Many say that as soon as patients are placed on the LCP, their right to food and fluid intake is withdrawn. This, as suggected in this article, is completely erroneous information.
    If anything,in my experience staff are extremely happy when LCP patients are able to eat and drink, and they are usually persistent in encouraging this till the very end of a patient's life. Where did this information come from? Perhaps it happens in other trusts but it certainly hasn't been the case for the ones I have worked for.
    In fact,in four years of nursing I have never seen an LCP patient who asked for food and fluids and been denied becasue they are on the LCP.

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  • Anon 11.04am
    Multiple pulmonary embolisms are likely the mode of death in your partners case, but where did they originate from is the question. Had they an undiagnosed heart arrythmia, peripheral vascular disease or some clotting disorder? If the original diagnosis was cancer, then why would they need anticoagulation> Was a VTE risk assessment done?
    As for the surreptitious use of opiates and midazolam, these both need presribing by a medic, and in the case of morphine, is kept in a secure area and counted every day ( by a 2 trained nurse process)to keep an accurate record ( any discrepancies of which are immediately called to the attention of the Police) so very much doubt that they were made with no-ones knowledge ( unfortunately I don't think that you are entitled to know, which is a difference).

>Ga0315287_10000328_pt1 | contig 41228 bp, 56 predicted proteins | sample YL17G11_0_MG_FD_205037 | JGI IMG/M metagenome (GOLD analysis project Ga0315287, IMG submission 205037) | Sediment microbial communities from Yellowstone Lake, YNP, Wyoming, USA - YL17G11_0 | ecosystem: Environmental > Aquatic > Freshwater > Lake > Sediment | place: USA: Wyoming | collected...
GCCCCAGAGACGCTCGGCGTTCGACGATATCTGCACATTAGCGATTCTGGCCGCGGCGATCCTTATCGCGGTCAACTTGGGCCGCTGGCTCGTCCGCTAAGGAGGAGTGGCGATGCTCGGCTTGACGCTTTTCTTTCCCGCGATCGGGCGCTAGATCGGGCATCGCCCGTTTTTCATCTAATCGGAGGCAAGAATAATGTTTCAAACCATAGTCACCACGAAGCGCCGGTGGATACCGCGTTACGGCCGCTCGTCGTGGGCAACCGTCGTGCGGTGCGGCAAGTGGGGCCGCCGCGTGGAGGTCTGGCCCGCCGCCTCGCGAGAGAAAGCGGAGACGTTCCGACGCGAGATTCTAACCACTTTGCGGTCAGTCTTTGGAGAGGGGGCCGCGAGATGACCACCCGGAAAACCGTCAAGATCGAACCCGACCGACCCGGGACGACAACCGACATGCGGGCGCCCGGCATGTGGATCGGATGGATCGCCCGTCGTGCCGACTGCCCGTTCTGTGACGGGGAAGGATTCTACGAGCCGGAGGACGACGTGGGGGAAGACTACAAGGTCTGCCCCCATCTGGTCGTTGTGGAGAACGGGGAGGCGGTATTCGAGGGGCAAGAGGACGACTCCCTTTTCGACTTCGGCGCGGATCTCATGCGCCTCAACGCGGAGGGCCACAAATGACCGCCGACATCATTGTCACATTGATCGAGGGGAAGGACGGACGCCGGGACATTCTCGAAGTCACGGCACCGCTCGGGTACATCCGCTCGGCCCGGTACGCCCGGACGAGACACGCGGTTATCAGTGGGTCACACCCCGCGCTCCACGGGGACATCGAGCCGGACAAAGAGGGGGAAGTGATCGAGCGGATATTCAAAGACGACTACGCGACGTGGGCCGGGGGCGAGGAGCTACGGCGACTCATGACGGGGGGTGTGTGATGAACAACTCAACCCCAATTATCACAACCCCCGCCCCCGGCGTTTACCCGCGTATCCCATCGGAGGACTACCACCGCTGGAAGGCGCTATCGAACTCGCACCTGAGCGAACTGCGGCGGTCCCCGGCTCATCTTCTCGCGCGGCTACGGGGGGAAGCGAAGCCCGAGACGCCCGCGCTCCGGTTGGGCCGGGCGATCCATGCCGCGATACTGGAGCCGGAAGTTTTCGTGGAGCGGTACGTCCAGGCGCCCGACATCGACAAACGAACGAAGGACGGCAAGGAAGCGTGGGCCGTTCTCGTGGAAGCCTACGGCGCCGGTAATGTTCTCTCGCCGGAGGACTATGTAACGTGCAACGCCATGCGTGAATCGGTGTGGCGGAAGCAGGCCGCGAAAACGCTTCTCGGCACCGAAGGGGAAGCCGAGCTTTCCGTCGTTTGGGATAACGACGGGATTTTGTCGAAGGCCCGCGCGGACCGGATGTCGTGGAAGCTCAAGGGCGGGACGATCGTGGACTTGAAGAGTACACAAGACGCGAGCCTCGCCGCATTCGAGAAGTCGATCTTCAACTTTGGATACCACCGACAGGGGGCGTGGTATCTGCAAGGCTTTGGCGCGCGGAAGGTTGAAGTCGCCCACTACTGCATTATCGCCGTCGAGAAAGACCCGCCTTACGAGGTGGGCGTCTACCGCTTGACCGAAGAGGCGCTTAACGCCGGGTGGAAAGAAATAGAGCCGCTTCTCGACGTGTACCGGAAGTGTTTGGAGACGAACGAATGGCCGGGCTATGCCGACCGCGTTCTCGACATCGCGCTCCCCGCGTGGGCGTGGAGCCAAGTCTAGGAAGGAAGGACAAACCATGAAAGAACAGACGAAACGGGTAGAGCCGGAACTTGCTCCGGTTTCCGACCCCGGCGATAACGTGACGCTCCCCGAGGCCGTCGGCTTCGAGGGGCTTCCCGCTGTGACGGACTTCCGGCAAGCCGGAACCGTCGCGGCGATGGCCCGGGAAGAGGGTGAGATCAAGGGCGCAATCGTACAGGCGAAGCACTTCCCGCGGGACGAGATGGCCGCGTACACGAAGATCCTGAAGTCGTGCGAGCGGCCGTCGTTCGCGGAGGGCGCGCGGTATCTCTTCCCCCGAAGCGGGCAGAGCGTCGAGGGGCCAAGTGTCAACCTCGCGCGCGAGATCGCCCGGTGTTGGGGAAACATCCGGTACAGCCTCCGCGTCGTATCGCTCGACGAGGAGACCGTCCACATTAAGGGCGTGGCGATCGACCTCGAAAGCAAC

Parts of this need clearing up, as Mike Stone has said, but has no-one on this site heard of confidentiality? Doctors are NOT obliged to give out details of their treatment or condition to patients relatives, the patient themselves have to give this permission out! Go to any GP's in the land and ask to view a relatives casenotes and see what happens, doesn't matter if you are their son or daughter or they yours, or a wfe or husband, they are not your casenotes and never will be!

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  • michael stone

    redpaddys12 | 15-Nov-2012 6:13 am

    Patient confidentiality is a huge 'spanner in the works'.

    However, if the patient has become mentally incapable, and there is a Welfare Attorney, the law is very clear that the WA is the ranking decision-maker for section 4 MCA best interests decisions: logically doctors have got to provide all of the details re prognoses to the WA.

    And some of us think a very similar disclosure is legally necessary when there isn't a WA but people are trying to justify a section 4 decision - needs sorting out !

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  • surely if a patient, dying or not, 'mentally capable' or not is in pain or distress then health professionals have a duty to alleviate that as much as possible, otherwise what's the point in being in a hospital.